After over ten years of supporting practices in Birmingham, where the majority of practices now have SHIP trained staff, the programme has more recently been commissioned and rolled out in several parts of London. MEDFASH has delivered SHIP training in the London boroughs of Bexley, Camden, Enfield, Haringey, Islington, Lambeth, Southwark and Lewisham. The programme prides itself on providing advice that is evidence-based and grounded in the realities of the general practice setting: how to bring up sexual health when your patient isn’t expecting it; how to carry out quick (ie GP-friendly) yet thorough sexual health risk assessments; communication strategies; practical tips to increase STI, HIV and viral hepatitis testing in your practice; and how clinicians can be proactive in the assessment of contraceptive need – and their teams supportive of a response.
SHIP works so well because it is designed, reviewed and delivered by peers. Where GPs may cynically shake their heads at an HIV consultant advising them to test for HIV in patients with sore throats, hearing this same message from a fellow GP has a different impact. Oh, other GPs are doing this? How are they managing that? Does it work? Hmm... Knowledge (and experience) of the clinical context is vital for the teaching and advice to be taken on board by participants.
And SHIP has an evidence base itself. Pre-course and 3 month post-course questionnaires of practice nurses showed increased confidence assessing sexual health risk and more time reported for taking sexual health histories (Mullineux et al, 2008). HIV testing rates and diagnoses by GP practices significantly increased after SHIP training was introduced in the London borough of Haringey (Pillay et al, 2012). It’s particularly noteworthy that SHIP demonstrates change in clinical behaviour and patient outcomes (Level 5 of Kirkpatrick’s educational hierarchy) in a field where other educational interventions often have little or no evidence regarding hard outcomes.
So is sexual health relevant to primary care? Yes! There are on-going untapped opportunities in general practice to improve sexual healthcare. We’re based in the heart of communities and carried out over 370 million consultations last year in England alone (RCGP, 2015). We see people with unknown or unmet needs day in, day out – it's just a question of working out how to identify them. We provide 80% of contraception in the UK, a solid foundation from which to link ‘sperms and germs.’ We have other opportunities aplenty in which to bring up sexual health routinely: travel clinics, cervical screening and new patient health checks. In general practice we are used to recalling patients, carrying out health promotion and thinking holistically about our patients – ways of operating that suit the challenges of sexual healthcare.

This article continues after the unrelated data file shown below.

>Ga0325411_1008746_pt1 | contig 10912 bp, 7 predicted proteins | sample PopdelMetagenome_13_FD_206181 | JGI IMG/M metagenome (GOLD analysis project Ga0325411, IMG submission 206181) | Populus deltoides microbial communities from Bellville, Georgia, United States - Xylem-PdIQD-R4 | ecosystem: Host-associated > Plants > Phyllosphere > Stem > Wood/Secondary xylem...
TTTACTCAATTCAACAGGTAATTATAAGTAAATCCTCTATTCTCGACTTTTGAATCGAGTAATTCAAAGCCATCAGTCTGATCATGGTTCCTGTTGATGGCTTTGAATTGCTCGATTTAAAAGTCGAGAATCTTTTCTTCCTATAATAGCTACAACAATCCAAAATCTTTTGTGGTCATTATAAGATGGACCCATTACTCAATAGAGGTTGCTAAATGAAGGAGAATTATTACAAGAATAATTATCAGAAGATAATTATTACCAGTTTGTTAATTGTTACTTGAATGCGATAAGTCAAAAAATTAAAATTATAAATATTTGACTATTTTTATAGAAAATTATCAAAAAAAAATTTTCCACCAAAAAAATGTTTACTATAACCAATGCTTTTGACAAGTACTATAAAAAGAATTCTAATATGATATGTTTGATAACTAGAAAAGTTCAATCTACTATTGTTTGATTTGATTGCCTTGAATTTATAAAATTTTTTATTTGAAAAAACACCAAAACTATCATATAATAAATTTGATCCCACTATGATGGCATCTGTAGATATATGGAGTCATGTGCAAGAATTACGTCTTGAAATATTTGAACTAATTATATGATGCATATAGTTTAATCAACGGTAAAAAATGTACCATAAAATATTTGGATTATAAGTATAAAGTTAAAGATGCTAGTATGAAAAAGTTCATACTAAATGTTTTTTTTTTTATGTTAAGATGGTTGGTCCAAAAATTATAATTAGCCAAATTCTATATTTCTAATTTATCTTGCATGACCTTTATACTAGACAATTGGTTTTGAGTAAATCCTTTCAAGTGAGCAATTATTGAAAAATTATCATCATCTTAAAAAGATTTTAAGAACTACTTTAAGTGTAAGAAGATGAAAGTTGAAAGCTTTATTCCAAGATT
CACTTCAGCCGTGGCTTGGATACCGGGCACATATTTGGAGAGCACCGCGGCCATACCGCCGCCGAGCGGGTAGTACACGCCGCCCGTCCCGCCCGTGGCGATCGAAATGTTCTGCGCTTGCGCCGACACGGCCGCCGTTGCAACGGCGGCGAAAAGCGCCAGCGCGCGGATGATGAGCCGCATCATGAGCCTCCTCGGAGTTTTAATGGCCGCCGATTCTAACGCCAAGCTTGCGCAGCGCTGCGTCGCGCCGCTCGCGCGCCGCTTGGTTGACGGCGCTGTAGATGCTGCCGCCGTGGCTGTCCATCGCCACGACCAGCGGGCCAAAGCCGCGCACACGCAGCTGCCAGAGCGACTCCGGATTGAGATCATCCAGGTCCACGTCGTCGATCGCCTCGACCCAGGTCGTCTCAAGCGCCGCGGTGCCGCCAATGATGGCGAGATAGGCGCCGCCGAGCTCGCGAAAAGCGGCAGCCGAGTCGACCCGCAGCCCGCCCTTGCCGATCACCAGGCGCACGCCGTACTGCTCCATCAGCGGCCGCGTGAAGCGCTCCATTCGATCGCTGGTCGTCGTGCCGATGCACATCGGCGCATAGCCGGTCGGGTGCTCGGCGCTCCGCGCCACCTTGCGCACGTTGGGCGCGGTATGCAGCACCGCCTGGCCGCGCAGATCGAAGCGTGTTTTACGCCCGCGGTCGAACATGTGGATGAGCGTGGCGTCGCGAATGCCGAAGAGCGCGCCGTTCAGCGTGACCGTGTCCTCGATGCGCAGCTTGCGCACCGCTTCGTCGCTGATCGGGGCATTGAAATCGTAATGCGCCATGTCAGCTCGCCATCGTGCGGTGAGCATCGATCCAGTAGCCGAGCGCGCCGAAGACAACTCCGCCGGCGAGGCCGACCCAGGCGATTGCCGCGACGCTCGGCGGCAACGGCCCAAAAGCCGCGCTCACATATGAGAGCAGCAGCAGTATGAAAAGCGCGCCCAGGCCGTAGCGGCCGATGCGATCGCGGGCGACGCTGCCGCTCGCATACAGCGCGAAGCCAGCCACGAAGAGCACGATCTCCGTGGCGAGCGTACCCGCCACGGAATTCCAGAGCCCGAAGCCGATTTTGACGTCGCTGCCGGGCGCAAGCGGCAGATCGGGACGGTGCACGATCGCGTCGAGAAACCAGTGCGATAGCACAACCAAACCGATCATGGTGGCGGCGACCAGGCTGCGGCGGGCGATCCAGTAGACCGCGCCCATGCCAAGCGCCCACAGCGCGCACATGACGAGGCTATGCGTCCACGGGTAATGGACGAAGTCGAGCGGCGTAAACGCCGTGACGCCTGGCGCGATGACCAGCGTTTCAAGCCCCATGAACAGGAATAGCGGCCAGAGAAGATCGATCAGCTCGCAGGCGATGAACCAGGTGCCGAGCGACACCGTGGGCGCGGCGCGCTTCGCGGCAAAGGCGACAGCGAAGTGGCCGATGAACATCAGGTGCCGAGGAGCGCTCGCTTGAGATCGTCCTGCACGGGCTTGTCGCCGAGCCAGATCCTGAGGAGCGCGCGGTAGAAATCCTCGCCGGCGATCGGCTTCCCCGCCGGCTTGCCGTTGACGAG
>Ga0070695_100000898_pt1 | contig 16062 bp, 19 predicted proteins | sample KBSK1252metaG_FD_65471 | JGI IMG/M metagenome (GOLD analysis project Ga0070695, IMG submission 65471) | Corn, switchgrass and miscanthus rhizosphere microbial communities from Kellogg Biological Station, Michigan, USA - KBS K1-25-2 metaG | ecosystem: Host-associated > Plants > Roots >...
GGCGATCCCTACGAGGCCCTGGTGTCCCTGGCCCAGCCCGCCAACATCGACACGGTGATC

General practice should aspire to providing excellent sexual healthcare because of where we are, what we do already and how we are used to operating. With the right training we can educate and motivate clinicians to use their skills to bring up, ask about and address sexual health needs in the millions of people streaming through our clinic doors every day. And, as has been proven, we are MORE likely to feel we have time to do this – not less – once we have accessed appropriate and effective training such as that offered by the SHIP programme.
- GREEN, R., KERRY, S. R., REID, F., HAY, P. E., KERRY, S. M., AGHAIZU, A. & OAKESHOTT, P. 2012. Where do sexually active female London students go to access healthcare? Evidence from the POPI (Prevention of Pelvic Infection) chlamydia screening trial. Sexually Transmitted Infections, 88, 382-38
- KIRKPATRICK, D. 1967. Evaluation of training. Training and development handbook. London: McGraw-Hill.
- MULLINEUX, J. F., V.; MATTHEWS, P.; IRESON, R. 2008. Innovative Sexual health education for general practice: an evaluation of the Sexual Health in Practice (SHIP) scheme. Education for primary care, 19, 397-407
- PILLAY, T. D., MULLINEUX, J., SMITH, C. J. & MATTHEWS, P. 2013. Unlocking the potential: longitudinal audit finds multifaceted education for general practice increases HIV testing and diagnosis. Sexually Transmitted Infections, 89, 191-U25.
- RCGP, May 2015: A blueprint for building the new deal for general practice in England, p2